It was a challenge to bring work about motherhood into the contemporary art world. My exhibition "In the Company of Mothers" at the Tanya Bonakdar Gallery worked to address that. When you stop to investigate, apart from pictures of the Virgin Mary (perhaps the ultimate unachievable role model!) motherhood is not recognized or celebrated much in the art world. That seemed peculiar to me, considering how it has shaped all of us.
Mirrors and windows feature very regularly in your compositions. What do these offer the form and content of the photograph?
I love mirrors, windows, and reflections of any kind. They are like liquid in a still, two-dimensional representation of our three-dimensional world. Compositionally, they add a fourth dimension to the photograph and are a metaphor for reflection of the self, whether as self-reflection, narcissism, or just the desire to see oneself in the world. Outside of lens-based media, a mirror is the only other way we see ourselves placed within our environment. I completely understand the motivation of the selfie generation—it IS captivating. Selfies can be empowering if they come from the right place.
Are the women you photograph most often people you know, or are they strangers?
It can be either—whatever the picture needs. Sometimes I cast from agencies, sometimes I shoot friends, and most recently with the exhibition at Maureen Paley, strangers I chanced upon while shooting as a street photographer.
Does familiarity with the subject change the process for you?
I don't think so. I'm attracted to people who have an aura around them, a light that radiates from within. I look for this when casting. Whether it's an encounter with a stranger or someone familiar to me, the process is always the same. It's a collaborative process in which I talk through the issues I'm hoping to illustrate. Photography can be a very hierarchal and potentially exploitive process. I try to break down the hierarchy between photographer, subject, and viewer. Whilst shooting, we will look at the shots on the digital back together—I want my subjects to be happy with they way they are represented. I love this because it creates equality in the image-making process. I always learn so much from the other women's point of view, and together we make a picture. In a strange way we both feel rewarded by the encounter. In its most simple terms, I'm asking what it's like being you.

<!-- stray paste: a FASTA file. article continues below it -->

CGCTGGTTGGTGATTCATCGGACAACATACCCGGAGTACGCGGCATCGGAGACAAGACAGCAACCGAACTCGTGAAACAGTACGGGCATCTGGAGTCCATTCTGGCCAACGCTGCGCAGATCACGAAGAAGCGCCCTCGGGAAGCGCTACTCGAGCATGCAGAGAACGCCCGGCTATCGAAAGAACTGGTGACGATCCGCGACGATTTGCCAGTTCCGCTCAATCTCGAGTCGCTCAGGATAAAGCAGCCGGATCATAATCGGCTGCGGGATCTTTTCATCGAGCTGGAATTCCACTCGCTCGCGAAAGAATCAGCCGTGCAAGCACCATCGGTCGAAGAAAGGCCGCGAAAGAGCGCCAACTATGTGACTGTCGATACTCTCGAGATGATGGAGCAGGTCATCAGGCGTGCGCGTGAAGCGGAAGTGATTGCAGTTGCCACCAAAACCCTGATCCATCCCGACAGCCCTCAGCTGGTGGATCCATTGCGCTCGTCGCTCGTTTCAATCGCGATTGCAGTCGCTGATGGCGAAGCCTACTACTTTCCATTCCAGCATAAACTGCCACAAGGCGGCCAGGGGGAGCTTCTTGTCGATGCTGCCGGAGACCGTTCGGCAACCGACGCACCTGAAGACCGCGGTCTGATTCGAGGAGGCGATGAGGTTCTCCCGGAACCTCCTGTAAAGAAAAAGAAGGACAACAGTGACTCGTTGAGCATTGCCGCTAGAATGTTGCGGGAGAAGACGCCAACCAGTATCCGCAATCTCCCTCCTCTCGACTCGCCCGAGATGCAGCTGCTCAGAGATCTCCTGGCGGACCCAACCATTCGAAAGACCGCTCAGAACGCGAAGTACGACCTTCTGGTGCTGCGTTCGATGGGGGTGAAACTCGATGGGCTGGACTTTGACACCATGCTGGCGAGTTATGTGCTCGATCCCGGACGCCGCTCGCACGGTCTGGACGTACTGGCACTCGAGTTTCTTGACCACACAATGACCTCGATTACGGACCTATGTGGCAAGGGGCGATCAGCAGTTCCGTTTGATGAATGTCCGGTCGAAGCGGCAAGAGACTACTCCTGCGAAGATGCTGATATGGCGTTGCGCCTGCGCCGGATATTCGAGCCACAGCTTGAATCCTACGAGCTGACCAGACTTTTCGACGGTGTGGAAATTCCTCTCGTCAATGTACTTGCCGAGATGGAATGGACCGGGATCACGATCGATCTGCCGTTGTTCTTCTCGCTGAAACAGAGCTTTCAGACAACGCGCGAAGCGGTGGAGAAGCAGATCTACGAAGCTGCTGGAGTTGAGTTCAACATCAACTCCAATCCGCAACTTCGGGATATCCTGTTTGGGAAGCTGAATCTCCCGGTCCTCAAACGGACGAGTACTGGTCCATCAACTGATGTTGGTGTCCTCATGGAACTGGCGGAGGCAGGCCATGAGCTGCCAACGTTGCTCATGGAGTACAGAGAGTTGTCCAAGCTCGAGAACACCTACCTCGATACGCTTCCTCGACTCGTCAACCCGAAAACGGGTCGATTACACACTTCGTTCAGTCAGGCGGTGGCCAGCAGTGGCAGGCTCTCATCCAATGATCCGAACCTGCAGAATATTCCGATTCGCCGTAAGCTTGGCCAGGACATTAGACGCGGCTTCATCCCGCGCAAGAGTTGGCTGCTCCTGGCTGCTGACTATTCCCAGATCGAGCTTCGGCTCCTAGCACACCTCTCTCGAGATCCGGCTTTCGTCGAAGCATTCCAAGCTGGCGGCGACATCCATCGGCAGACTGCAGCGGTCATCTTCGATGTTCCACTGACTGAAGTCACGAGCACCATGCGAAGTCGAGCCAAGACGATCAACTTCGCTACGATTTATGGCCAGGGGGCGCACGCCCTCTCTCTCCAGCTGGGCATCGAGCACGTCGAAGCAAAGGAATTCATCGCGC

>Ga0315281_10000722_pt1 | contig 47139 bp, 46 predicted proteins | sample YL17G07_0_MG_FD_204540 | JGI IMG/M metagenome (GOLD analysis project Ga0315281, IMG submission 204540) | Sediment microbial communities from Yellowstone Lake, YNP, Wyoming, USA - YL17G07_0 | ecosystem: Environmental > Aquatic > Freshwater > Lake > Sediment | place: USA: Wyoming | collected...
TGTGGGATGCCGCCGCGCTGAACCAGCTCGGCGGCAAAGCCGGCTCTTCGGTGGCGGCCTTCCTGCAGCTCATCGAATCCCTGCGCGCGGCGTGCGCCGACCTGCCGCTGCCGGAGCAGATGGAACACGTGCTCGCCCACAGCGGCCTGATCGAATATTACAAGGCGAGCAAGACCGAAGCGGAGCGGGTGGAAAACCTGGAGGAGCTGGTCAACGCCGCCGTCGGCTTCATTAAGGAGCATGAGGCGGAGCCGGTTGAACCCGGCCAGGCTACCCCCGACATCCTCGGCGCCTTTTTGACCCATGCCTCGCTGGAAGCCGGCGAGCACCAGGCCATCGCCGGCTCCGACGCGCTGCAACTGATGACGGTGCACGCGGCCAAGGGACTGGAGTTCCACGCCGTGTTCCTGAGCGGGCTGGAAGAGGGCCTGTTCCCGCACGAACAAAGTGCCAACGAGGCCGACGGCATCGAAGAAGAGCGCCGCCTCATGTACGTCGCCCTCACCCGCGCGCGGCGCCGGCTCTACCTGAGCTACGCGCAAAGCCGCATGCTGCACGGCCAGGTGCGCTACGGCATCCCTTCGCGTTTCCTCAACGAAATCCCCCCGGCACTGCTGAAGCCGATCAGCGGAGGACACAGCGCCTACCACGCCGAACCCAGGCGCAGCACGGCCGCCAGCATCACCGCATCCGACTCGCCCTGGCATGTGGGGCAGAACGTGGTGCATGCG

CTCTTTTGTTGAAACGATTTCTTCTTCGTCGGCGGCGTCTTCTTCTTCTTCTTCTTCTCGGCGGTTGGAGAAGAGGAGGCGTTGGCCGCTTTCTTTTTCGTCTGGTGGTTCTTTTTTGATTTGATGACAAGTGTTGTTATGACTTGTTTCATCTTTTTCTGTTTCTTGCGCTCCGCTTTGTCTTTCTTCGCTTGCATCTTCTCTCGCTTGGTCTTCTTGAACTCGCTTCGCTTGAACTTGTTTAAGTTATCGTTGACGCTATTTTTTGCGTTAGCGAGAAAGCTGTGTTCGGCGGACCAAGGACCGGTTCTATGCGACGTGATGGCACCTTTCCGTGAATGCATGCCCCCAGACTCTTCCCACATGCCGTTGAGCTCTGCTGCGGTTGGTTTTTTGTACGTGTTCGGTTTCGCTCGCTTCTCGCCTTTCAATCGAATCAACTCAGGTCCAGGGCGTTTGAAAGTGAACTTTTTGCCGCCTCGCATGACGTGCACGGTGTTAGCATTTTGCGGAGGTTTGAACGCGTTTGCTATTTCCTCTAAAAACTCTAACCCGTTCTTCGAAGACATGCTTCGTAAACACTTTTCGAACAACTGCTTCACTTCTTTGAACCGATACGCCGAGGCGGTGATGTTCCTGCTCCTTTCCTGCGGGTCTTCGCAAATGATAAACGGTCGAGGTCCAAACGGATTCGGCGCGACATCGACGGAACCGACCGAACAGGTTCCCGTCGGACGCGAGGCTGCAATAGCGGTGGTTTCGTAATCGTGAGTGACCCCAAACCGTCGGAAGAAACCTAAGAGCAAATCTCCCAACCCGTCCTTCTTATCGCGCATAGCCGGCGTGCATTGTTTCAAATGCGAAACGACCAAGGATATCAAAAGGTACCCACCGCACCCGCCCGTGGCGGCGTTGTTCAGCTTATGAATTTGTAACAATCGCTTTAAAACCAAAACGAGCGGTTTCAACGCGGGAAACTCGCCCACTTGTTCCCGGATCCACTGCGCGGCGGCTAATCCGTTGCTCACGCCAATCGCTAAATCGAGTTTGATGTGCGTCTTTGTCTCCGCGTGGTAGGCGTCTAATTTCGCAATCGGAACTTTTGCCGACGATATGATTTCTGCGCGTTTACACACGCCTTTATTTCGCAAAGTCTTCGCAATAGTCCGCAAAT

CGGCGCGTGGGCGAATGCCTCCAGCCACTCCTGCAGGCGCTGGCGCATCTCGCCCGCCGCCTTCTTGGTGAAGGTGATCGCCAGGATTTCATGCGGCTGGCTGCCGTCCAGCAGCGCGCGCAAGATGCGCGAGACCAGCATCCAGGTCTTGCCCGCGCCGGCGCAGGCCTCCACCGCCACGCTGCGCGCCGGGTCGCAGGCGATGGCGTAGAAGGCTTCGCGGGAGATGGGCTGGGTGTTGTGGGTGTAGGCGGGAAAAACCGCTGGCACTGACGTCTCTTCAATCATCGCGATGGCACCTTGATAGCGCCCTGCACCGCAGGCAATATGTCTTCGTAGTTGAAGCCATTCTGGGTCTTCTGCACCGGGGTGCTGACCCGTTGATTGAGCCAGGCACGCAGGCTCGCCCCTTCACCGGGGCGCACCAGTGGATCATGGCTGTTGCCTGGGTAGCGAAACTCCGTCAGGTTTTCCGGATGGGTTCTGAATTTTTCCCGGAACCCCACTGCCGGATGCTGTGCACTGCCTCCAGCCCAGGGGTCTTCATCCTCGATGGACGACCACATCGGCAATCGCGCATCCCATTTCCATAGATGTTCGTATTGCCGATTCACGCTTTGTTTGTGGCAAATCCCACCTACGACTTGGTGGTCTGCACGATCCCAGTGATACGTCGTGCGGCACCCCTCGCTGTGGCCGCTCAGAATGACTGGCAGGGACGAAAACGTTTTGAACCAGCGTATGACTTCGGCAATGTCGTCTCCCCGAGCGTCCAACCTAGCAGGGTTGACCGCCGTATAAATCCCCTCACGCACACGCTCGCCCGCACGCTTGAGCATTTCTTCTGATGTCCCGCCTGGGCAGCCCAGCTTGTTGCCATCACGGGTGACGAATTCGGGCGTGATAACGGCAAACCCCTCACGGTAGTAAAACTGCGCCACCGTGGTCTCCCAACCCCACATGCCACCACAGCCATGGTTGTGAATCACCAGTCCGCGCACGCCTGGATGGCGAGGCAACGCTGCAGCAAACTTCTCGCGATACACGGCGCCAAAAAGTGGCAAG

Your photographs are carefully staged. How much chance is involved?
Photography is a medium that is as much influenced by chance as it is by control. Some of my pictures are meticulously planned. Some of these take a different direction when reality takes over and certain scenarios just happen. Chance, luck, timing, and serendipity are very important to my relationship with photography. I love these factors because they are out of my control but more often than not play in my favor. They bring a certain energy to the picture. I'm humbled by this aspect of photography: its ability to transcend what's in front of the lens. It's a kind of magic.
Often your photographs feel like a paused moment in a film. Are you working with narrative intentions when you compose?
All my pictures are based in narrative. I think that's how humans are guided—by storytelling. I want my viewers to look for meaning in the narrative of my pictures. The picture has to be readable and easily accessible but also be able to reveal many possible narratives, often conjured up by the viewer's own experience.
The history of staged images has its earliest roots in painting. And your work very clearly brings to mind Edward Hopper. Do you think of your work in dialogue with painting?
I hadn't consciously thought about Hopper when I first started. It was only after comparisons had been drawn that I began to see the influence. In some way you could argue that Hopper has had the greatest influence on 20th-century photography. The vernacular of the everyday became the basis of modernism, out of which photography came. But let's remember it took a long time for photography to be considered worthy enough to even be in dialogue with painting. When I started, the general feeling was that photography wasn't art and women weren't photographers. In that respect, a question like this shows progress.
What kind of space do you want your photographs to occupy within the broader stream of visual culture?
To allow for a different representation of women, a safe pictorial space that is concerned with more than just surface. To puncture the endless stream of images that scream at us for our attention. My pictures are a slow burn, pauses that allow you to contemplate their meaning and relationship to the viewer.
I think my pictures speak to the individual in a quiet manner, but that said, they do still carry influence. I'm amazed to see that young female bloggers are still interested in photographs that I made from the very beginning, almost two decades ago. I think on some level they speak a different language. The language I've created is a hybrid of advertising, fashion, and art photography, so it's easily accessible to everyone.